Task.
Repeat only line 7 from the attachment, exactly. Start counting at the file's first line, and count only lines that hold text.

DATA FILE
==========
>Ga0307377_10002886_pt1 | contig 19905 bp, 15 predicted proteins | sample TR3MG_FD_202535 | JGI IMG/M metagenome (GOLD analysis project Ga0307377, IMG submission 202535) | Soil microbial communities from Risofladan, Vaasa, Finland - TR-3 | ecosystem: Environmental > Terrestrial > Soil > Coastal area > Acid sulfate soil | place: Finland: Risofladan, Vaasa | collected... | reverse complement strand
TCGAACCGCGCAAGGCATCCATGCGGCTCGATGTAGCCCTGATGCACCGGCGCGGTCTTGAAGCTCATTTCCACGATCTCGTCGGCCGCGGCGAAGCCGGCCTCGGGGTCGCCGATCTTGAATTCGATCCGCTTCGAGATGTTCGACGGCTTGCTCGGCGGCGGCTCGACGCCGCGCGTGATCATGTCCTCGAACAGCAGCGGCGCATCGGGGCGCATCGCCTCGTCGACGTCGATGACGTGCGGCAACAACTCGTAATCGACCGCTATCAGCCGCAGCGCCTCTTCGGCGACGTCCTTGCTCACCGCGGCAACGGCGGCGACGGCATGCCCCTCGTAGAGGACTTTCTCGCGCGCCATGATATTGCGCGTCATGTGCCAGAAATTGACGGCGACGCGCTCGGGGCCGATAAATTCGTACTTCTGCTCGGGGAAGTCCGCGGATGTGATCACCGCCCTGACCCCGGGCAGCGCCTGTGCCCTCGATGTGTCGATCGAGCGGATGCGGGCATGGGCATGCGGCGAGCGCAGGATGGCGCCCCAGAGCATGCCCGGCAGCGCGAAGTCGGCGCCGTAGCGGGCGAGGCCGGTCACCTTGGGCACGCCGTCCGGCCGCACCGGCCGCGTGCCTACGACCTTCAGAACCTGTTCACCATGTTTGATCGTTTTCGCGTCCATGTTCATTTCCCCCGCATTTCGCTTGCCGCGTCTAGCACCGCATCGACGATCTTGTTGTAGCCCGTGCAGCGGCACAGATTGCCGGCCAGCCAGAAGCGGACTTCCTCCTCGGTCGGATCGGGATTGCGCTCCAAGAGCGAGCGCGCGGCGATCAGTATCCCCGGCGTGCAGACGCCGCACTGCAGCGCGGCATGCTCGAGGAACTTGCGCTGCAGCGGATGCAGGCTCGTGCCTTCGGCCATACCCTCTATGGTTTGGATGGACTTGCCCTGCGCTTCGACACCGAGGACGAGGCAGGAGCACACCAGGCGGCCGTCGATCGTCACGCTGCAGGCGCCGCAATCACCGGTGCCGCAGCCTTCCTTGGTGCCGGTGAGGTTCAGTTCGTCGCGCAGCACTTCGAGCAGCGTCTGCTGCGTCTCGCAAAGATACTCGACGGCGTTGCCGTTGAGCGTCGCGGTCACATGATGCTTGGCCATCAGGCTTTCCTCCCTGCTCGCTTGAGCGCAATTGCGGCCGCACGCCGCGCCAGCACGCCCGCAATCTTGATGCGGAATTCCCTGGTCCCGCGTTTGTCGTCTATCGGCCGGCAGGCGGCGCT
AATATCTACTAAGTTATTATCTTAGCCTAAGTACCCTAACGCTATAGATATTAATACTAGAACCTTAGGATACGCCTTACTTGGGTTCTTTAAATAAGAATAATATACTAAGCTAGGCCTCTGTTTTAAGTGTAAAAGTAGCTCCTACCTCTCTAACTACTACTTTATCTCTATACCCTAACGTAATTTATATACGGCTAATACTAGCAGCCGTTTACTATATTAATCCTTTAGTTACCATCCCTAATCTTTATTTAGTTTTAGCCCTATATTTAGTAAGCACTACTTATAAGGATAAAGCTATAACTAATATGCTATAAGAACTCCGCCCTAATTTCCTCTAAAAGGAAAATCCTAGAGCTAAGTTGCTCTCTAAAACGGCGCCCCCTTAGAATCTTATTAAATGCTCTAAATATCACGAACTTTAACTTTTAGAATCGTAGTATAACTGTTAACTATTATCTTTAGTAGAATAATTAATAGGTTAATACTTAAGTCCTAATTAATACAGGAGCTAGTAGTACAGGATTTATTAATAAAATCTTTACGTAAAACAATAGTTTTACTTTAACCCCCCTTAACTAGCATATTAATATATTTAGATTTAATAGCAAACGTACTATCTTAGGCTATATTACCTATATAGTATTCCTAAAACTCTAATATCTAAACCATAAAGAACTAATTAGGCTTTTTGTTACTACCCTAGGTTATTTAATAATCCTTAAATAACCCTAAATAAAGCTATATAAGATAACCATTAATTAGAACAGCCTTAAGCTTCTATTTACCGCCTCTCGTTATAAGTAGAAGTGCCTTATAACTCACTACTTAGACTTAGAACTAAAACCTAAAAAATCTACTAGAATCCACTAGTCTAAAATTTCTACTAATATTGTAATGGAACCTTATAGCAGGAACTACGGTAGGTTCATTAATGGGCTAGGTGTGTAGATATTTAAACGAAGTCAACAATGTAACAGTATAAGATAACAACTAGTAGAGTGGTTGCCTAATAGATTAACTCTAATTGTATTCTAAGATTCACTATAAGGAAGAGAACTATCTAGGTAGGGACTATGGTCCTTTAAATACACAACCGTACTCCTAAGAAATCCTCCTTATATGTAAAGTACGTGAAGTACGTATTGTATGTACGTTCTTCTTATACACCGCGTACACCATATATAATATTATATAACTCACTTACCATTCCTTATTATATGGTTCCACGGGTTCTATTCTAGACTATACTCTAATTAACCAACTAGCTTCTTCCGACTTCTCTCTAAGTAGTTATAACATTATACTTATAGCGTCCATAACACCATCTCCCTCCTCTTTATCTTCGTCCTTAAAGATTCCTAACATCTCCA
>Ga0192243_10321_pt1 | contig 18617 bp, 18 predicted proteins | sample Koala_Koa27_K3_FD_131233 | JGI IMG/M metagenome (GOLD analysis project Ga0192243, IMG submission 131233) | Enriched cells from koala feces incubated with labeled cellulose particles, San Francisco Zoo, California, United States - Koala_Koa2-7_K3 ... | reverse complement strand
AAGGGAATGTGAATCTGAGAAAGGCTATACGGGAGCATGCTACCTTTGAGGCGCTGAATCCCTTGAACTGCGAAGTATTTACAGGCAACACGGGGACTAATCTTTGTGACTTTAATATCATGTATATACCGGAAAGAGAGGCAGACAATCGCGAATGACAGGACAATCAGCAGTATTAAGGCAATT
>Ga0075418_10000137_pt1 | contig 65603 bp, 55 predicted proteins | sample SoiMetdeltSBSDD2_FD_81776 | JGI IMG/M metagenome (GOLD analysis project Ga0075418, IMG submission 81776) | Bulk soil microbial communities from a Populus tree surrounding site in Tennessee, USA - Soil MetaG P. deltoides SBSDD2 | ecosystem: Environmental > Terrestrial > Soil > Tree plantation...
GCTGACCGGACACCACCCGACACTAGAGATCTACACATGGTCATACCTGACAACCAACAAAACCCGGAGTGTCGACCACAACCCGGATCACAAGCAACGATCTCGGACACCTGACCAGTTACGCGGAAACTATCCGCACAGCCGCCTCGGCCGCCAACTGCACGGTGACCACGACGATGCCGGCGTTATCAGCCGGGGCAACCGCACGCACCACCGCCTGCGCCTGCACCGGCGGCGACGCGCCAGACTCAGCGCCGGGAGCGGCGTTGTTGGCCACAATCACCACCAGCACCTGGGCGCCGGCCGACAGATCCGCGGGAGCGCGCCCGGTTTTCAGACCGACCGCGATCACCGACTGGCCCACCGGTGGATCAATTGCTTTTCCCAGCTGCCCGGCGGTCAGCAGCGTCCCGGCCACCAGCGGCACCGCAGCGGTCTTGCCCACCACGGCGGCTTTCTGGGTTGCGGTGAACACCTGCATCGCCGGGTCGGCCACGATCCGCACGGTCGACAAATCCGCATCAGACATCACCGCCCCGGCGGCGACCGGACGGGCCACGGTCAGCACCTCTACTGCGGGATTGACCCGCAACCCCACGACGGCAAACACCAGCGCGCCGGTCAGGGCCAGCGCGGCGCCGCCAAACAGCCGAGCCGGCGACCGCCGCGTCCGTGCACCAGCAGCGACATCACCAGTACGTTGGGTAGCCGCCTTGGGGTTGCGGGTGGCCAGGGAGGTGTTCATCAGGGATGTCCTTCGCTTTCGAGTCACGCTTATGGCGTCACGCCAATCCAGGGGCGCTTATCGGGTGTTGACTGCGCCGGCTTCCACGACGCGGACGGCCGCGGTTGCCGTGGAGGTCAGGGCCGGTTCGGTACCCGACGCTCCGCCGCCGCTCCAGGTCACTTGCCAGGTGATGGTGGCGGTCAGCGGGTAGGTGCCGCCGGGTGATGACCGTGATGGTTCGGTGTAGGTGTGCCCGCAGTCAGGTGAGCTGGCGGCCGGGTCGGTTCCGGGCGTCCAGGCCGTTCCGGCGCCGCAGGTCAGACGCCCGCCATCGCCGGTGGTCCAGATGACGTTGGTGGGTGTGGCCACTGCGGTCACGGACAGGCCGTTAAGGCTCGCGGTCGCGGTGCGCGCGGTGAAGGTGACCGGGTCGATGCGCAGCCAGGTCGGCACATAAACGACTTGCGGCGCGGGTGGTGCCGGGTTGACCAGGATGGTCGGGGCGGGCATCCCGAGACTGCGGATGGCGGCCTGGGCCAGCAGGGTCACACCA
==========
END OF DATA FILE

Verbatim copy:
GCTGACCGGACACCACCCGACACTAGAGATCTACACATGGTCATACCTGACAACCAACAAAACCCGGAGTGTCGACCACAACCCGGATCACAAGCAACGATCTCGGACACCTGACCAGTTACGCGGAAACTATCCGCACAGCCGCCTCGGCCGCCAACTGCACGGTGACCACGACGATGCCGGCGTTATCAGCCGGGGCAACCGCACGCACCACCGCCTGCGCCTGCACCGGCGGCGACGCGCCAGACTCAGCGCCGGGAGCGGCGTTGTTGGCCACAATCACCACCAGCACCTGGGCGCCGGCCGACAGATCCGCGGGAGCGCGCCCGGTTTTCAGACCGACCGCGATCACCGACTGGCCCACCGGTGGATCAATTGCTTTTCCCAGCTGCCCGGCGGTCAGCAGCGTCCCGGCCACCAGCGGCACCGCAGCGGTCTTGCCCACCACGGCGGCTTTCTGGGTTGCGGTGAACACCTGCATCGCCGGGTCGGCCACGATCCGCACGGTCGACAAATCCGCATCAGACATCACCGCCCCGGCGGCGACCGGACGGGCCACGGTCAGCACCTCTACTGCGGGATTGACCCGCAACCCCACGACGGCAAACACCAGCGCGCCGGTCAGGGCCAGCGCGGCGCCGCCAAACAGCCGAGCCGGCGACCGCCGCGTCCGTGCACCAGCAGCGACATCACCAGTACGTTGGGTAGCCGCCTTGGGGTTGCGGGTGGCCAGGGAGGTGTTCATCAGGGATGTCCTTCGCTTTCGAGTCACGCTTATGGCGTCACGCCAATCCAGGGGCGCTTATCGGGTGTTGACTGCGCCGGCTTCCACGACGCGGACGGCCGCGGTTGCCGTGGAGGTCAGGGCCGGTTCGGTACCCGACGCTCCGCCGCCGCTCCAGGTCACTTGCCAGGTGATGGTGGCGGTCAGCGGGTAGGTGCCGCCGGGTGATGACCGTGATGGTTCGGTGTAGGTGTGCCCGCAGTCAGGTGAGCTGGCGGCCGGGTCGGTTCCGGGCGTCCAGGCCGTTCCGGCGCCGCAGGTCAGACGCCCGCCATCGCCGGTGGTCCAGATGACGTTGGTGGGTGTGGCCACTGCGGTCACGGACAGGCCGTTAAGGCTCGCGGTCGCGGTGCGCGCGGTGAAGGTGACCGGGTCGATGCGCAGCCAGGTCGGCACATAAACGACTTGCGGCGCGGGTGGTGCCGGGTTGACCAGGATGGTCGGGGCGGGCATCCCGAGACTGCGGATGGCGGCCTGGGCCAGCAGGGTCACACCA